The Spanish government’s negotiating team and its partners have finalized the draft of the amnesty law that will pave the way for acting Prime Minister Pedro Sánchez to secure a new term in office following inconclusive elections in July.
Under the terms of the deal with the Catalan separatist party Junts, its leader Carles Puigdemont — who fled to Belgium following the failed breakaway bid of 2017 — will benefit from the amnesty, as well as many others who participated in the illegal secession attempt. In exchange, Junts’ seven lawmakers in Spain’s parliament will vote in favor at Sánchez’s investiture vote, expected to be held this week.
The Socialists filed the amnesty bill in Congress at 6 p.m. on Monday, and plan to fast-track it through parliament rather than do it through the ordinary procedure for legislative initiatives. The original idea had been to file it on November 3, but the plan was delayed for 10 additional days due to the difficulties closing the negotiation with Junts.
The government insists that the wording of the bill is impeccable, even though the Spanish Constitution does not contemplate the possibility of amnesty as such. The Spanish executive says there have been up to 52 amnesties in Europe since World War II, and that several of them have been granted in countries that, like Spain, do not contemplate the option in their own constitutions, namely Germany and Belgium.
The future law involves cancelling the “criminal, administrative and accounting responsibility” of all those who committed crimes in connection with the separatist process in Catalonia for a decade, ranging between January 1, 2012 and November 13, 2023. It does not include references to the investigation of hypothetical cases of lawfare (judicial persecution for political reasons), a term that was included in the political agreement (which is not legally binding) that the PSOE reached last week with Junts, triggering significant criticism.
The law will benefit people who participated in the independence process at all levels, from the highest to the lowest. Thus, Carles Puigdemont will be able to return to Spain without risking prosecution. The amnesty will also extend to the more than 300 school principals charged with crimes for opening their schools for the illegal referendum of October 1, 2017, in addition to the 73 police officers facing legal action for the violent repression of the vote.
Under the terms of the bill, judges will have to apply the amnesty within a maximum of two months after the law is passed by parliament. The document, which is being filed in Congress on Monday, will be backed by Sánchez’s own Socialist Party (PSOE), the left-wing alliance Sumar, and a collection of smaller regional groups: Catalonia’s separatist parties Junts and Catalan Republican Left (ERC), the moderate Basque Nationalist Party (PNV), the left-wing Basque party Bildu, and the Galician Nationalist Bloc (BNG).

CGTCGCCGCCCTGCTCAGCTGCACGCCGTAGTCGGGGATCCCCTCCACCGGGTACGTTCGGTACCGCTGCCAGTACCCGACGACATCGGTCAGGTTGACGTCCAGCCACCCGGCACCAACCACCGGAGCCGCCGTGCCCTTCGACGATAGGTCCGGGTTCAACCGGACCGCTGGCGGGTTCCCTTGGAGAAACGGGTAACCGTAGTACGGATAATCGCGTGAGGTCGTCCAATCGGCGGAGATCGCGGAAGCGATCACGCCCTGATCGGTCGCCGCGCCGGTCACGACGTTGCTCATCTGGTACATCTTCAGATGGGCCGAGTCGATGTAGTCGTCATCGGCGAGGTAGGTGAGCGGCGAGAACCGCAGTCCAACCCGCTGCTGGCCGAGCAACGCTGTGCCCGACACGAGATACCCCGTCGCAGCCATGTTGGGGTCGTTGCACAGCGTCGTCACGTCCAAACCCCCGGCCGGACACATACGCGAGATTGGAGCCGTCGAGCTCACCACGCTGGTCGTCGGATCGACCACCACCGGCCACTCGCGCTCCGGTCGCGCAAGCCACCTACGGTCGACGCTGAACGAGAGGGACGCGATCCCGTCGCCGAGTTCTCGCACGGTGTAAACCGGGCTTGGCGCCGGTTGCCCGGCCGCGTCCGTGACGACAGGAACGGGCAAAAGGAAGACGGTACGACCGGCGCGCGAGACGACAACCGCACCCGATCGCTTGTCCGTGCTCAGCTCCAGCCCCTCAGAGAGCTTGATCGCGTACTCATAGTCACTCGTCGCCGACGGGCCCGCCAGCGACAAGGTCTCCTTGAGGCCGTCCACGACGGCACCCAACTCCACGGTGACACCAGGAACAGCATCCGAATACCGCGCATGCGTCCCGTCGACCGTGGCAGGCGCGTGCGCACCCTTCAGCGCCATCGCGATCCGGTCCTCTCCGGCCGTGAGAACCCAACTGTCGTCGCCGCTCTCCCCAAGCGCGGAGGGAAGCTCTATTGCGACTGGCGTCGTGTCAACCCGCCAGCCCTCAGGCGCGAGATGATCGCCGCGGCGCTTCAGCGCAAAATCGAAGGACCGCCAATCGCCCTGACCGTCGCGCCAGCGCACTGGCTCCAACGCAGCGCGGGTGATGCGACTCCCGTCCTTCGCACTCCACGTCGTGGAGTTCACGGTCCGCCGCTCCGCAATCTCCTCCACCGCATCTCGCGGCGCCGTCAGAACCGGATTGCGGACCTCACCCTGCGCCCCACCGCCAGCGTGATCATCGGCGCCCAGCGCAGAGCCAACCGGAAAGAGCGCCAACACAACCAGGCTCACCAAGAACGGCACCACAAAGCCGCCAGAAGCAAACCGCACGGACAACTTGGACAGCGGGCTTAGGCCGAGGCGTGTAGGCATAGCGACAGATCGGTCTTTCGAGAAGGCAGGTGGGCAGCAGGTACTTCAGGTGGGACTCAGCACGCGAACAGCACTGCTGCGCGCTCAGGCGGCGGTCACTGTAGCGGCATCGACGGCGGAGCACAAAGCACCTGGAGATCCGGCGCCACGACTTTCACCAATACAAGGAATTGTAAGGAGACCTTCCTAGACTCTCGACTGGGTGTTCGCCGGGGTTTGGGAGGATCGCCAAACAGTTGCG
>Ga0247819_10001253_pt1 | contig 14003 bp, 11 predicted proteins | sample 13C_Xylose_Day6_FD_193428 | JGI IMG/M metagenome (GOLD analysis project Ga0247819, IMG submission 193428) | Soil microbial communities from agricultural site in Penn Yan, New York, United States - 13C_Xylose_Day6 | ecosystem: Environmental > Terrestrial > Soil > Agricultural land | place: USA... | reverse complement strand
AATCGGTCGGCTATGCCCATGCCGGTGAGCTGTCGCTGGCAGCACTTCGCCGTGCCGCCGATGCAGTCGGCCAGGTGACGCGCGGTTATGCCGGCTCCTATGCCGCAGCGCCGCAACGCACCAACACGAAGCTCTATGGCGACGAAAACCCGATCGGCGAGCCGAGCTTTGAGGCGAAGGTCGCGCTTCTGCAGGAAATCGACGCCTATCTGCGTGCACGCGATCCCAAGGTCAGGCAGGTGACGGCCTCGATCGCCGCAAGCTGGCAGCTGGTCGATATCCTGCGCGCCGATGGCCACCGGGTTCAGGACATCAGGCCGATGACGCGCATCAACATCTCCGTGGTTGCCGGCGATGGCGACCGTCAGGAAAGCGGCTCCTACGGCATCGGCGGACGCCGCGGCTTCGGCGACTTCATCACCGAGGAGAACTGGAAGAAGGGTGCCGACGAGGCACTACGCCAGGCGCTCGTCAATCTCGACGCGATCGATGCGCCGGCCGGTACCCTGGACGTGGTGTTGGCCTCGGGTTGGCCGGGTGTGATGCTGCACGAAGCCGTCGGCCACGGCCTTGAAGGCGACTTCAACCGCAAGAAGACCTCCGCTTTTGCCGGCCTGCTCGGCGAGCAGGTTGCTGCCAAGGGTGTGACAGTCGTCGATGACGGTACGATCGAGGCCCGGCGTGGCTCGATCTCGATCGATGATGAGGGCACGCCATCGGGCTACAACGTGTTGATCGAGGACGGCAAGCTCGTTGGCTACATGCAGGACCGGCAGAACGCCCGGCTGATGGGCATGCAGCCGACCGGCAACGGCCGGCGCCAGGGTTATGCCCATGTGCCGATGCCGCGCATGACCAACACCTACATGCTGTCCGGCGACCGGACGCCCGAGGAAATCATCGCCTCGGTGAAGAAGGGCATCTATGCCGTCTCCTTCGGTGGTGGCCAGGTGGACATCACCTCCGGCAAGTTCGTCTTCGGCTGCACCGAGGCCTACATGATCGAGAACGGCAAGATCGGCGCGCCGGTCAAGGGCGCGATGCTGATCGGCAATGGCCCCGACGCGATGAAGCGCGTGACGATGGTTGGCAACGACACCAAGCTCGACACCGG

Getting Sánchez confirmed
Now that the bill has been filed, as per the agreement, the investiture mechanism will be set in motion and Sánchez will in principle submit to a two-day parliamentary session culminating in a vote where he expects to secure the 176 seats he needs to form a government. This session is expected to take place on Wednesday and Thursday, meaning that Sánchez would formally become the new prime minister of Spain on Thursday, November 16, just 11 days before the constitutional deadline expires to dissolve the Congress of Deputies and call a new election.
The governing board of Congress has a meeting scheduled for Tuesday, when it could order the investiture debate to begin on Wednesday after going through a procedural step that requires the board to “qualify” the bill as legal before it moves to the floor. Theoretically it would be possible, though it is considered unlikely, for the bill to get struck down by a negative report by the lower house’s legal department. This in fact happened in 2021 with an earlier amnesty bill filed by separatist parties.
The Socialists insist that bill was completely different from this one, because it was very clearly unconstitutional as it questioned the actions of the justice system, something that, PSOE sources assure, is not the case with the current bill, which has been pored over by legal specialists to ensure it abides by Spain’s constitutional laws. It is foreseeable that the main opposition Popular Party (PP) will try to hinder the bill’s qualification by the board, but the PSOE has control of this body and it is confident that the procedure will go ahead as planned.
Despite widespread social rejection of the deal, which has triggered numerous protests across Spain — the latest and largest took place this past Sunday — the government feels that once the wording of the bill becomes public knowledge, and especially after Sánchez gets confirmed back into office, the tide of public opinion will turn in its favor. For now, the negotiation has not just generated rejection among conservative sectors, but also among some progressives, who accuse the PSOE of accepting separatists’ narrative about the independence bid and making it their own.
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